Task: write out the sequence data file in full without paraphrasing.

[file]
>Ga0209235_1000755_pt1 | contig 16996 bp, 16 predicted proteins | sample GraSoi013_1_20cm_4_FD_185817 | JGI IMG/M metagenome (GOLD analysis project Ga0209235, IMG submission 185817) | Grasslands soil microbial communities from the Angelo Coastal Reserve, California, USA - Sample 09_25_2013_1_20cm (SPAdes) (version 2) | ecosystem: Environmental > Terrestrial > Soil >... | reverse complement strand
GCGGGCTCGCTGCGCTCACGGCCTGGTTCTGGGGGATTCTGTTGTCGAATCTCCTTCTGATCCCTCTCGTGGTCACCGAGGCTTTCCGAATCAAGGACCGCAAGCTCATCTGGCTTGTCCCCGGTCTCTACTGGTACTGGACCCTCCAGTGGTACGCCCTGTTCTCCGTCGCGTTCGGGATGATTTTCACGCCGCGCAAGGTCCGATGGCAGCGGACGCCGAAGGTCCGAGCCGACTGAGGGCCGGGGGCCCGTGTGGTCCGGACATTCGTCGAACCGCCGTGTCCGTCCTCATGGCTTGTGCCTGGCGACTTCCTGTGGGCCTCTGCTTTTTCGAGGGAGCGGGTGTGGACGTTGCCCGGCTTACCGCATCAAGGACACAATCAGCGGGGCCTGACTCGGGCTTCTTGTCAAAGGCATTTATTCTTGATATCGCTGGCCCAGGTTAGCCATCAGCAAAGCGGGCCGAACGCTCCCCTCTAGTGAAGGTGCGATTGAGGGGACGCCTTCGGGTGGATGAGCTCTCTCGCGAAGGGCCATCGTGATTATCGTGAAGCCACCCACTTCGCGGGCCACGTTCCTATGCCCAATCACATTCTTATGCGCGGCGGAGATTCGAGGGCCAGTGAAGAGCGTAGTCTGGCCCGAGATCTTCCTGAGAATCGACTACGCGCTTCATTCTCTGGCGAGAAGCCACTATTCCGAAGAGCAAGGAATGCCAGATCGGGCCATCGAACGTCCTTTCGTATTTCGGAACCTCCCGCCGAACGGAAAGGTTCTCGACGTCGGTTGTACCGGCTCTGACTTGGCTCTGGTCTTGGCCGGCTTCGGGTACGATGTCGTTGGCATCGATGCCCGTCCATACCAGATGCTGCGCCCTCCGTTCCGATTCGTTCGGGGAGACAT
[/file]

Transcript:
>Ga0209235_1000755_pt1 | contig 16996 bp, 16 predicted proteins | sample GraSoi013_1_20cm_4_FD_185817 | JGI IMG/M metagenome (GOLD analysis project Ga0209235, IMG submission 185817) | Grasslands soil microbial communities from the Angelo Coastal Reserve, California, USA - Sample 09_25_2013_1_20cm (SPAdes) (version 2) | ecosystem: Environmental > Terrestrial > Soil >... | reverse complement strand
GCGGGCTCGCTGCGCTCACGGCCTGGTTCTGGGGGATTCTGTTGTCGAATCTCCTTCTGATCCCTCTCGTGGTCACCGAGGCTTTCCGAATCAAGGACCGCAAGCTCATCTGGCTTGTCCCCGGTCTCTACTGGTACTGGACCCTCCAGTGGTACGCCCTGTTCTCCGTCGCGTTCGGGATGATTTTCACGCCGCGCAAGGTCCGATGGCAGCGGACGCCGAAGGTCCGAGCCGACTGAGGGCCGGGGGCCCGTGTGGTCCGGACATTCGTCGAACCGCCGTGTCCGTCCTCATGGCTTGTGCCTGGCGACTTCCTGTGGGCCTCTGCTTTTTCGAGGGAGCGGGTGTGGACGTTGCCCGGCTTACCGCATCAAGGACACAATCAGCGGGGCCTGACTCGGGCTTCTTGTCAAAGGCATTTATTCTTGATATCGCTGGCCCAGGTTAGCCATCAGCAAAGCGGGCCGAACGCTCCCCTCTAGTGAAGGTGCGATTGAGGGGACGCCTTCGGGTGGATGAGCTCTCTCGCGAAGGGCCATCGTGATTATCGTGAAGCCACCCACTTCGCGGGCCACGTTCCTATGCCCAATCACATTCTTATGCGCGGCGGAGATTCGAGGGCCAGTGAAGAGCGTAGTCTGGCCCGAGATCTTCCTGAGAATCGACTACGCGCTTCATTCTCTGGCGAGAAGCCACTATTCCGAAGAGCAAGGAATGCCAGATCGGGCCATCGAACGTCCTTTCGTATTTCGGAACCTCCCGCCGAACGGAAAGGTTCTCGACGTCGGTTGTACCGGCTCTGACTTGGCTCTGGTCTTGGCCGGCTTCGGGTACGATGTCGTTGGCATCGATGCCCGTCCATACCAGATGCTGCGCCCTCCGTTCCGATTCGTTCGGGGAGACAT